Pope says science should serve humanity rather than the other way round

By staff writers
January 30, 2008

Pope Benedict XVI has told a gathering of academics that science should serve rather than enslave humanity, warning that the reduction of human beings and nature to mere 'objects' is not good for the spirit of reasoned enquiry.

The comments came on Monday 28 January 2008 at a meeting of professors from different disciplines sponsored jointly by the Paris Academy of Sciences and Pontifical Academy of Sciences.

The Pope spoke of the "seductive" powers of a certain ideology of science that can relegate the moral and spiritual quest. "It's more important than ever to educate our contemporaries' consciences so that science does not become the criteria for goodness," he told the audience.

Scientific investigation should be accompanied by "research into anthropology, philosophy and theology" to give insight into "[humanity]'s own mystery, because no science can say who [we are]s, where [we] come from or where [we are] going", Benedict declared.

A human being is not "a bundle of convergences, determinisms or physical and chemical reactions," the Pope added, and should not be treated as such.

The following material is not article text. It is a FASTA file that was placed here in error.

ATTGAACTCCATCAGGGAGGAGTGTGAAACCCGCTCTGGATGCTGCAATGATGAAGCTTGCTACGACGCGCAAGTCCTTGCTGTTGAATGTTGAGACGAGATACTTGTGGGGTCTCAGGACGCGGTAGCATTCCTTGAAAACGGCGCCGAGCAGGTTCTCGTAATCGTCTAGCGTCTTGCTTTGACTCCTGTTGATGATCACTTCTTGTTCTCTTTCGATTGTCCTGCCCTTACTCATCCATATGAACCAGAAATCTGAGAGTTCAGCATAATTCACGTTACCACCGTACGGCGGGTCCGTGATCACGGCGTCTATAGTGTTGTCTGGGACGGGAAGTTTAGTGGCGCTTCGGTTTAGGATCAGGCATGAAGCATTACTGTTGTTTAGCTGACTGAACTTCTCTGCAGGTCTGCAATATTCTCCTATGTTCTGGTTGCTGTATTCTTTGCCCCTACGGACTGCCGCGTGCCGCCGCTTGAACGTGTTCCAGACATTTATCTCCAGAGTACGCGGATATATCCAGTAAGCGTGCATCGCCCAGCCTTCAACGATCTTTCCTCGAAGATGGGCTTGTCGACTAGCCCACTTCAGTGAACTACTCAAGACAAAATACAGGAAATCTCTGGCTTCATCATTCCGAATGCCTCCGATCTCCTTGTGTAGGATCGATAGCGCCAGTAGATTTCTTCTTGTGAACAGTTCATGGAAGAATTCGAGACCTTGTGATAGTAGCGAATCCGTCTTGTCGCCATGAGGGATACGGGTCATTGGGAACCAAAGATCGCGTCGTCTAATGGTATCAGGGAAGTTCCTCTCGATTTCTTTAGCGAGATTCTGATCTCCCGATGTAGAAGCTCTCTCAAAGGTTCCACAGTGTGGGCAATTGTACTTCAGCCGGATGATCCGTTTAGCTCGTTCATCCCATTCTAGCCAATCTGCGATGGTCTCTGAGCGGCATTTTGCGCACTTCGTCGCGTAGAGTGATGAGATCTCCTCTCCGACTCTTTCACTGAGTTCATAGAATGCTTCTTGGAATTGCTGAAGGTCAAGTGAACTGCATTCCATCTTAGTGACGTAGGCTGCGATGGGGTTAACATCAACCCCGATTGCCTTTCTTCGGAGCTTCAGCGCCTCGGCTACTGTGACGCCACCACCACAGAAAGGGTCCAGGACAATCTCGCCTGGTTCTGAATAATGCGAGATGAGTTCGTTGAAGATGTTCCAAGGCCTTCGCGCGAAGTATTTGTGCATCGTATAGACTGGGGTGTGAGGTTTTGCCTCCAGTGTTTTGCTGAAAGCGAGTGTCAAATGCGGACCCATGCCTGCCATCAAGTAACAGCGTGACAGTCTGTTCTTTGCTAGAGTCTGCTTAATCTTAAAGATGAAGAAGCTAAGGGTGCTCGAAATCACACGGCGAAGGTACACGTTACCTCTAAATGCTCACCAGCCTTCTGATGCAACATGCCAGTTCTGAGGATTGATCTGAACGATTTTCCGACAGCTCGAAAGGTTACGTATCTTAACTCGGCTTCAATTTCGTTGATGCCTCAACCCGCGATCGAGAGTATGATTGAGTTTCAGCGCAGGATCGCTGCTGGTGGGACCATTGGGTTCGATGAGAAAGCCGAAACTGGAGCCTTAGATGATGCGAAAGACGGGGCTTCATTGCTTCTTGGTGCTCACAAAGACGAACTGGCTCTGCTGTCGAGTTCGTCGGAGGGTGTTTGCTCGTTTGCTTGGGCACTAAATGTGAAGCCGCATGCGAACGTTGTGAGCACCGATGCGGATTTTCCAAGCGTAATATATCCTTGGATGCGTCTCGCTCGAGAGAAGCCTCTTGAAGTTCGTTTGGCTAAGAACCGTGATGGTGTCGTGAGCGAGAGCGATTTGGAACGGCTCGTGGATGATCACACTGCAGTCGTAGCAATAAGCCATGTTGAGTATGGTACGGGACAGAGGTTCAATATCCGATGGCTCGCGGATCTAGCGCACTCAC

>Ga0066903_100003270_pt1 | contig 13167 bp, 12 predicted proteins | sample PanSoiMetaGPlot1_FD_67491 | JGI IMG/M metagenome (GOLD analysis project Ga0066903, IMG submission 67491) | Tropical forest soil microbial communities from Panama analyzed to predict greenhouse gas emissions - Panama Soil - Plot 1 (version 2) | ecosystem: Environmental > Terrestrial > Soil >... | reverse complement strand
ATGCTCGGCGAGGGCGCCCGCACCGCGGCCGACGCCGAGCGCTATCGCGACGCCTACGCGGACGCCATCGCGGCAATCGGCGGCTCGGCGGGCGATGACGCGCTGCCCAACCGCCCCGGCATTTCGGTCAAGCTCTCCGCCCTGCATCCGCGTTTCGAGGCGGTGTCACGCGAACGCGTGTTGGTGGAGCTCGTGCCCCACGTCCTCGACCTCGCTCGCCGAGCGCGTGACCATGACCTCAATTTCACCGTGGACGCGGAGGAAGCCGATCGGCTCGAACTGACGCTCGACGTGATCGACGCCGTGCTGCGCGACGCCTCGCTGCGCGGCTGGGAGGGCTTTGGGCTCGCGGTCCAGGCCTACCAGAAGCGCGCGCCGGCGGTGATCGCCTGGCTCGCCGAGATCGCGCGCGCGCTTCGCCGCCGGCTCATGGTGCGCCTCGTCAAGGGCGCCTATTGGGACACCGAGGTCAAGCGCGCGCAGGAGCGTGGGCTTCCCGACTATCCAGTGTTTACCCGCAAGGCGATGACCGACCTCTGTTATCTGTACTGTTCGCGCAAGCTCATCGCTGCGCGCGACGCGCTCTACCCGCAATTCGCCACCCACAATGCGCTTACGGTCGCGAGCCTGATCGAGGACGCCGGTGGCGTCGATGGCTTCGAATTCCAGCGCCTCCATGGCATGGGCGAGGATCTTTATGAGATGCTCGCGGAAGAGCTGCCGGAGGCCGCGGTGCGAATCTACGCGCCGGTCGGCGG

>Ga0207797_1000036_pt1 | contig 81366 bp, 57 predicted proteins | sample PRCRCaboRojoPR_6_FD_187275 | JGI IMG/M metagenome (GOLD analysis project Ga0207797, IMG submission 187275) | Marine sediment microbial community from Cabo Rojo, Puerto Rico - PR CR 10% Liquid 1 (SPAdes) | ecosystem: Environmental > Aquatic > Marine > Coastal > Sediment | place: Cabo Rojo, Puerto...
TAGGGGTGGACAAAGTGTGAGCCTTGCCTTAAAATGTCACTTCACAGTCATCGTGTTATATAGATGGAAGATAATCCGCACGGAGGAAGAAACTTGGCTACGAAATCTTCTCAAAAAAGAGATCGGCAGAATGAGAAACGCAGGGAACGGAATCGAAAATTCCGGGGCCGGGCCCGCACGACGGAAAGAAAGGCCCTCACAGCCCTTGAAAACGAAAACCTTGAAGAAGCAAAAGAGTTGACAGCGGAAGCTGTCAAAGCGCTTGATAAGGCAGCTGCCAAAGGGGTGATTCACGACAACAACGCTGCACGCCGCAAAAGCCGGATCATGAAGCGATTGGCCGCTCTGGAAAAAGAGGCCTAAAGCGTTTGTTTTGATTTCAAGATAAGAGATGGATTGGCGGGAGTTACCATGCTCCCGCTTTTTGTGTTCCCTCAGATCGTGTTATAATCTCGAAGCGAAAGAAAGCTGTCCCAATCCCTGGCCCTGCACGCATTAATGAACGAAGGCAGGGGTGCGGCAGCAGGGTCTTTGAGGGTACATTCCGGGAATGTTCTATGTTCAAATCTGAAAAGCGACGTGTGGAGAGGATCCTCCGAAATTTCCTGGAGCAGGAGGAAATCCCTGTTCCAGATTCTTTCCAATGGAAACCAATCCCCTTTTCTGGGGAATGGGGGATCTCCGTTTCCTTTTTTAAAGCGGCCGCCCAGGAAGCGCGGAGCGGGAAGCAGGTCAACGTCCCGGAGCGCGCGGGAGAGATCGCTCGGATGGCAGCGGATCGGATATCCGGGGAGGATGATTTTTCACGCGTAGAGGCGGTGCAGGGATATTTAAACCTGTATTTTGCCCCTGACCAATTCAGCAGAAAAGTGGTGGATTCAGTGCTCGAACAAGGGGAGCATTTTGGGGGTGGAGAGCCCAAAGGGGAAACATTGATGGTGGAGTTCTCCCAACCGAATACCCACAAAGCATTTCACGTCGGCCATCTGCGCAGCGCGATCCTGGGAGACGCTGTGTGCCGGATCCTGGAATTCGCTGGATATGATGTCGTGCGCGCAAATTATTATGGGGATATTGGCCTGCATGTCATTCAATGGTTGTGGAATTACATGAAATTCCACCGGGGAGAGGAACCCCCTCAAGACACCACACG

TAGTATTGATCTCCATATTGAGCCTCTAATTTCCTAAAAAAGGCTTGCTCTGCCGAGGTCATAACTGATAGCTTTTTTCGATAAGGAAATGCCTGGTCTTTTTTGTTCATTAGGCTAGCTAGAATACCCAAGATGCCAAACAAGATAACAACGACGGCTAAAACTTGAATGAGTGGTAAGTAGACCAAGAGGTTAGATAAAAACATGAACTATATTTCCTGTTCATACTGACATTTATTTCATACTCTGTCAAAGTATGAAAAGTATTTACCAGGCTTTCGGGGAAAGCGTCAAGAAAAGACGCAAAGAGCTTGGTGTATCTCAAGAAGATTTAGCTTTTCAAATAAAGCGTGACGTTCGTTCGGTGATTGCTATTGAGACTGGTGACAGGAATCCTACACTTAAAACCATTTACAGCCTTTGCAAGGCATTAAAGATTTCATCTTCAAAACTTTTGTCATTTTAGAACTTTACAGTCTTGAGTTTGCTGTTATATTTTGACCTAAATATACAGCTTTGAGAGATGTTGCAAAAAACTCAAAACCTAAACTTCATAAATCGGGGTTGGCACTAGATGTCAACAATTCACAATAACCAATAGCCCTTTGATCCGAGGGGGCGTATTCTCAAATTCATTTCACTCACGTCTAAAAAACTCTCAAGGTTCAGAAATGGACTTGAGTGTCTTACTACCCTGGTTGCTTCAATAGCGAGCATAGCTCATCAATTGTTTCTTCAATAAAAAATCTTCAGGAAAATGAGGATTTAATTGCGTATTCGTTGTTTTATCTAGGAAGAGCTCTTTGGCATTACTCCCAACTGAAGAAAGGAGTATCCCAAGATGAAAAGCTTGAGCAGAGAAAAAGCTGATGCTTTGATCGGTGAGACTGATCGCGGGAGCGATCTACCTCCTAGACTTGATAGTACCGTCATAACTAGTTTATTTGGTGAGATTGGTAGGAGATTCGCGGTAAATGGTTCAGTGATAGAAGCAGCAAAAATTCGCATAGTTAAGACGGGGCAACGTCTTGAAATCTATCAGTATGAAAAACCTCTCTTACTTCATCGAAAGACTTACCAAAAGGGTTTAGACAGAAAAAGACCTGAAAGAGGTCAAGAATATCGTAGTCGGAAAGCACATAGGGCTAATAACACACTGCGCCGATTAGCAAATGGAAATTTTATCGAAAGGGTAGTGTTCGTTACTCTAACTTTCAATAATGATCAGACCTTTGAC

He repeated his plea, made in a number of speeches since he was elected in 2005, for humankind to be "respected as the centre of creation" and not relegated by more short-term interests.

The speech was described as "thoughtful" by a number of the participants in the conference, non-religious as well as religious. It echoed the concerns of humanists as well as faith leaders for a consonance between scientific rationality and personalist philosophy.

However the newsbrief of the National Secular Society in the UK immediately dismissed the speech as "anti-science stupidity".

The German-born Pope's conservative public stance on issues such as abortion and embryonic stem-cell research has also lead critics to accuse him of holding views driven by a narrow rather than a broad religious ideology.

Benedict was recently involved in a row with some students and teachers at a well-established Rome university, when the question as to whether he had sufficiently acknowledged the past wrong-doing of the Church in condemning Galileo came into the spotlight.

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